Alumni Short
Indian Supreme Court and High Court Justices Speak at Cornell Law School Ithaca, NEW YORK, Oct 22, 2015

On October 19, stepping to the lectern at 184 Myron Taylor Hall, Dean Eduardo Peñalver talked about Cornell Law School's long history of global engagement, from its founding to the present day, and its deep commitment to comparative and international law.

He mentioned the four months he’d spent living in New Delhi, and after describing India as “by far the largest democracy in human history,” he welcomed the afternoon’s four distinguished guests: Justice Surya Kant of the Punjab and Haryana High Court; Justice Manmohan of the High Court of Delhi; Manoj Kumar Mohapatra, deputy consul general at the Indian consulate in New York City; and Honorable Justice T. S. Thakur of the Supreme Court of India, who was scheduled to speak on “Public Interest Litigation: Emerging Trends and Challenges.”

“Like the United States, India is religiously, ethnically, and linguistically diverse,” said Peñalver, the Allan R. Tessler Dean and Professor of Law. “Like us, it is committed to bringing all of these plural groups together within a democratic constitutional framework. We share with India not only a commitment to constitutional democracy and the rule of law, but also a common legal heritage and language.”

Then, introducing Honorable Justice Thakur, Peñalver talked about one of the most significant differences between our two systems: Article 32 of the 1949 Indian constitution, which guarantees every citizen access to the courts and allows the judiciary to take direct action to promote justice when political processes have failed.

“It is an instrument against inactivity, against inequality,” said Thakur, who is due to become Chief Justice before the end of this year. Tracing the history of Article 32, Thakur outlined three major phases in the evolution of judicial activism, beginning with 1979’s Husnara Khatoon vs. State of Bihar, which upheld the right of prisoners to receive free legal aid and be granted a speedy trial.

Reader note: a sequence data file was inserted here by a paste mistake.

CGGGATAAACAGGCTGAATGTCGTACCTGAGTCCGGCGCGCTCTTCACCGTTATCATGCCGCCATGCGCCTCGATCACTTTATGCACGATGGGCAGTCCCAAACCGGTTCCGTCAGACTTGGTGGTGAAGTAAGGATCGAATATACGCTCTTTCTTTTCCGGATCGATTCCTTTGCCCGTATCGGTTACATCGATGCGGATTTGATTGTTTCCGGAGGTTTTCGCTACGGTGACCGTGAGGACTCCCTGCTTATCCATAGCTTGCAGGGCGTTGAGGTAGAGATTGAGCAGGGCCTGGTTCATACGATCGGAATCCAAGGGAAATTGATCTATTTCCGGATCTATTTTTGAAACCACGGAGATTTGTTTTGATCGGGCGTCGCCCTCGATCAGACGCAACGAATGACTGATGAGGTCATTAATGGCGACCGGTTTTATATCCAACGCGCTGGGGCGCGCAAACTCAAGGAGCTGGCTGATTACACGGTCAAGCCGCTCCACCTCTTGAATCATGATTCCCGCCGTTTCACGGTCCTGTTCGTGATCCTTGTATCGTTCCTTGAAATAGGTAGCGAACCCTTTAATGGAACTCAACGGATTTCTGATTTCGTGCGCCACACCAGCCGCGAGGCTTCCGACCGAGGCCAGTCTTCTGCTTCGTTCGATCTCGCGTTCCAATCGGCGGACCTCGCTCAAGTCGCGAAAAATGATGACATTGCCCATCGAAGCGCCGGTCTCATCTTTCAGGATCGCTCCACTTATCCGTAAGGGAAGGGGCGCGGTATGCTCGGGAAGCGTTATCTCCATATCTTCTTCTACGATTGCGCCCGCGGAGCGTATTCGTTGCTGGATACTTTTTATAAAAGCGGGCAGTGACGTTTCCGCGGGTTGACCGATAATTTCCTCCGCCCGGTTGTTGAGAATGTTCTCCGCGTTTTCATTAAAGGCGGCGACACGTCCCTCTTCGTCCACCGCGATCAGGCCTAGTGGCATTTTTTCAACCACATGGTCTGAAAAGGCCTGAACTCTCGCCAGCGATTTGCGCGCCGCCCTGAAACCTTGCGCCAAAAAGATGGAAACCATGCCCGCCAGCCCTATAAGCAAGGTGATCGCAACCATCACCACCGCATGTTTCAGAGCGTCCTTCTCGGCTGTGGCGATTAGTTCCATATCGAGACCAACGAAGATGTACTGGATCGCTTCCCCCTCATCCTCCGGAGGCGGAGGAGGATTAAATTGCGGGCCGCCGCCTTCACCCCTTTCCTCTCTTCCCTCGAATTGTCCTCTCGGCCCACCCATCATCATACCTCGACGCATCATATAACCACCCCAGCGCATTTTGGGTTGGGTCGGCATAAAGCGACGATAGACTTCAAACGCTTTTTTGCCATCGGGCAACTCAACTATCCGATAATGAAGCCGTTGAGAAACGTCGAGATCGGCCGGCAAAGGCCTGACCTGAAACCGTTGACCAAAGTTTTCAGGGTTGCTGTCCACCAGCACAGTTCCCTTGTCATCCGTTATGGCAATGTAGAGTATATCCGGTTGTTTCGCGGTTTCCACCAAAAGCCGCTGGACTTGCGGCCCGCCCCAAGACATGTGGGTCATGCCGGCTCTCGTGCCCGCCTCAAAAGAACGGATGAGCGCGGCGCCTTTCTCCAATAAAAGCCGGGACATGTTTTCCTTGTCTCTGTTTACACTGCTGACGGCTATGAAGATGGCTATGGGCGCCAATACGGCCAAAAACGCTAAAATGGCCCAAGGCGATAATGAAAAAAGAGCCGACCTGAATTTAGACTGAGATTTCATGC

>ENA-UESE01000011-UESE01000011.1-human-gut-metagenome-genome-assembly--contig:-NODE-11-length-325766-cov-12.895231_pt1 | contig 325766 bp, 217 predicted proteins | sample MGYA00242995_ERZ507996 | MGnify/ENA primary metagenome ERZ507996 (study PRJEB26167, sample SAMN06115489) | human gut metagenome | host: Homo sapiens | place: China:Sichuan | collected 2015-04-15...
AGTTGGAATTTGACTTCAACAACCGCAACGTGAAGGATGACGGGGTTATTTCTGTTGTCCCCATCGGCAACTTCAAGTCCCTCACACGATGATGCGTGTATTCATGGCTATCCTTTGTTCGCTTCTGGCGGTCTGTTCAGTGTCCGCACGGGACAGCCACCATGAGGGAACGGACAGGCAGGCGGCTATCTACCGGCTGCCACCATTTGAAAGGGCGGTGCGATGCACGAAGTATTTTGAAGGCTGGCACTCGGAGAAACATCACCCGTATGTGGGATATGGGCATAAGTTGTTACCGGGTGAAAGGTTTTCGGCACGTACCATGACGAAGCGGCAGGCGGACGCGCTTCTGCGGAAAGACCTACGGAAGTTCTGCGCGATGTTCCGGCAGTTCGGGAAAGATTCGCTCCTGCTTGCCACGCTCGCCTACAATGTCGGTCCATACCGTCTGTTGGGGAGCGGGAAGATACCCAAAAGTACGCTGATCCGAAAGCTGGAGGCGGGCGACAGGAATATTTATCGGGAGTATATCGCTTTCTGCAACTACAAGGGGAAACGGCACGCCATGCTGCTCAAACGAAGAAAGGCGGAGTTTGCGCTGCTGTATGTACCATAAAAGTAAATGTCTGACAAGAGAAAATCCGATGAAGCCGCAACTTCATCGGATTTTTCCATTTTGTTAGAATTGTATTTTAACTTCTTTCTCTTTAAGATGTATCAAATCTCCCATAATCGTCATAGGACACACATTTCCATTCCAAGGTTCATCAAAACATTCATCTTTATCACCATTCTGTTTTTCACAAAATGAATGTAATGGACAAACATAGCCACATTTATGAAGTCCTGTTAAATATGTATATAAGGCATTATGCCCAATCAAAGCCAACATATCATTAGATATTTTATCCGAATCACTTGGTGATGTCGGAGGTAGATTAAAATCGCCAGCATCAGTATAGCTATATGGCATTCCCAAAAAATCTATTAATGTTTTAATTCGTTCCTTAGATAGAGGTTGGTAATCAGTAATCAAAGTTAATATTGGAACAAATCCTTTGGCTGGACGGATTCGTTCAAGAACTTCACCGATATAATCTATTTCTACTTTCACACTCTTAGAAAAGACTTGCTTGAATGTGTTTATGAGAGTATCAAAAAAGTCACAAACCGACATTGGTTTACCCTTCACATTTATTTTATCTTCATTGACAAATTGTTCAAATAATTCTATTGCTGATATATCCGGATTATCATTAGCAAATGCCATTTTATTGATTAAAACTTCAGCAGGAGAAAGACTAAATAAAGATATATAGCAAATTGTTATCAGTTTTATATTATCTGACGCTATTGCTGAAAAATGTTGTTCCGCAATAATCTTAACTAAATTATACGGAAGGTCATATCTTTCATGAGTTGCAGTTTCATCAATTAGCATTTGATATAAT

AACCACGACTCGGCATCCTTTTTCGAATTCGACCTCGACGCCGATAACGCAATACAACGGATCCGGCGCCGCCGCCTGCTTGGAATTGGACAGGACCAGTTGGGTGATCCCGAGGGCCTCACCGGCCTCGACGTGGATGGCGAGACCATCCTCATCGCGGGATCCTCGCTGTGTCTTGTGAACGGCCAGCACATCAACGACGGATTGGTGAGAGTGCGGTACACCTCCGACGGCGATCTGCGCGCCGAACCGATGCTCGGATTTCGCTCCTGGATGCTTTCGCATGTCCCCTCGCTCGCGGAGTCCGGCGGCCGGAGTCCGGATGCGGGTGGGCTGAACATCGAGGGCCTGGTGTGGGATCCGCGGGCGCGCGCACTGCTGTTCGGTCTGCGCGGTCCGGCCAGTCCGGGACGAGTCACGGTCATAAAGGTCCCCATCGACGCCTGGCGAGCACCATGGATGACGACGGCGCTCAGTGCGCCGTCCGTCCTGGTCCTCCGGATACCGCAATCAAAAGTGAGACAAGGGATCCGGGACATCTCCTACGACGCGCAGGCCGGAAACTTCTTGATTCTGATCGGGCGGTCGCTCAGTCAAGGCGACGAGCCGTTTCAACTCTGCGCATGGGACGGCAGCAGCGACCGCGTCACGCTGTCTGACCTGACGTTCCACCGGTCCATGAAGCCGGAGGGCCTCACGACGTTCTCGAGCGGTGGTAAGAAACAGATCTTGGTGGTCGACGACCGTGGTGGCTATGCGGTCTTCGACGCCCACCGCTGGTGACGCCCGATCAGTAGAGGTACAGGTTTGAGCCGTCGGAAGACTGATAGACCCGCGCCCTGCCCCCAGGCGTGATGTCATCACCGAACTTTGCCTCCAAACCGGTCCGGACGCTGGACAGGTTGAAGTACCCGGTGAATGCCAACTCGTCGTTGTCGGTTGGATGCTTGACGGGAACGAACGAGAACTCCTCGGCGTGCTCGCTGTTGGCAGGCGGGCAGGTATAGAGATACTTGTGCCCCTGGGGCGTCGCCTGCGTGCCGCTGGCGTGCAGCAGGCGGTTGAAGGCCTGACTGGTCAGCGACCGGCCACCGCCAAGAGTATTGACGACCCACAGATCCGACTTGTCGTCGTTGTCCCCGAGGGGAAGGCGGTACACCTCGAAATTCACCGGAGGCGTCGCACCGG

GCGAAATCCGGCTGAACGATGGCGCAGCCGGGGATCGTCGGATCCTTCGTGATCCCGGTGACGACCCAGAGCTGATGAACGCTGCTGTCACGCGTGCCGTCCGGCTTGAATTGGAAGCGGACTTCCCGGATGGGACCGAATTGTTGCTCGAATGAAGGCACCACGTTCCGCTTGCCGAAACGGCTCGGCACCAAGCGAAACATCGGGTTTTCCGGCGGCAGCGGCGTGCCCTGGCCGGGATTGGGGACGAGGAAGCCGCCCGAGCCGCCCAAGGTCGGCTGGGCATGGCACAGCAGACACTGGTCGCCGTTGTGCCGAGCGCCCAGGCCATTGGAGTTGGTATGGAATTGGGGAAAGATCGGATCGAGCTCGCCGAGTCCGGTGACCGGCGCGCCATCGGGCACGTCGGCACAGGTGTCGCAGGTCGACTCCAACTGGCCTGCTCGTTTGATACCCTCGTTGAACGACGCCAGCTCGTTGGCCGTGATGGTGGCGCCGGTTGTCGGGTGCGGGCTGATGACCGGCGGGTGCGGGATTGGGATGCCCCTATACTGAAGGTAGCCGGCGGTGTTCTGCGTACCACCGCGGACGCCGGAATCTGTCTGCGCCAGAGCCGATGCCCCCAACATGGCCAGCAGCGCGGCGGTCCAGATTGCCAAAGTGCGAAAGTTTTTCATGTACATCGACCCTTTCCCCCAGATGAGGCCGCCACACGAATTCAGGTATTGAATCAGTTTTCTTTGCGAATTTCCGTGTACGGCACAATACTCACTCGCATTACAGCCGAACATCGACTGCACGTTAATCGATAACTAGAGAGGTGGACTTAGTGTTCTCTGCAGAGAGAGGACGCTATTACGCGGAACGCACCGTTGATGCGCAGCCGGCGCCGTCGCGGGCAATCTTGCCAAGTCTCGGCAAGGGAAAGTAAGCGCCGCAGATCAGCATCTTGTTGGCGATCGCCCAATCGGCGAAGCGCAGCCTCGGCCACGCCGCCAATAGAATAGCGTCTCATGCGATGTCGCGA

In the first phase, courts focused on issues of fundamental human rights for bonded laborers, child laborers, people in prisons, women, the poor, Dalits, and members of other disadvantaged groups. In the second, justices expanded their focus to include protections for the environment; and in the third, to issues of property, transparency, and institutional integrity. At times, the justices acted on letters sent to the court, requests from activists, institutions, and NGOs, or simply suo moto, on their own, becoming the principal legal remedy for the common people, and firmly establishing the practice that Thakur called “India’s contribution to law and justice.”

“The right to life,” he added, summing up these four decades of public interest litigation, “includes the right to live in dignity.”

“Public Interest Litigation: Emerging Trends and Challenges” and “International Trade and the Rule of Law in India,” which featured Justice Surya Kant and Justice Manmohan later that afternoon, were co-sponsored by Cornell Law School, the Berger International Legal Studies Speaker Series, and the International Human Rights Clinic.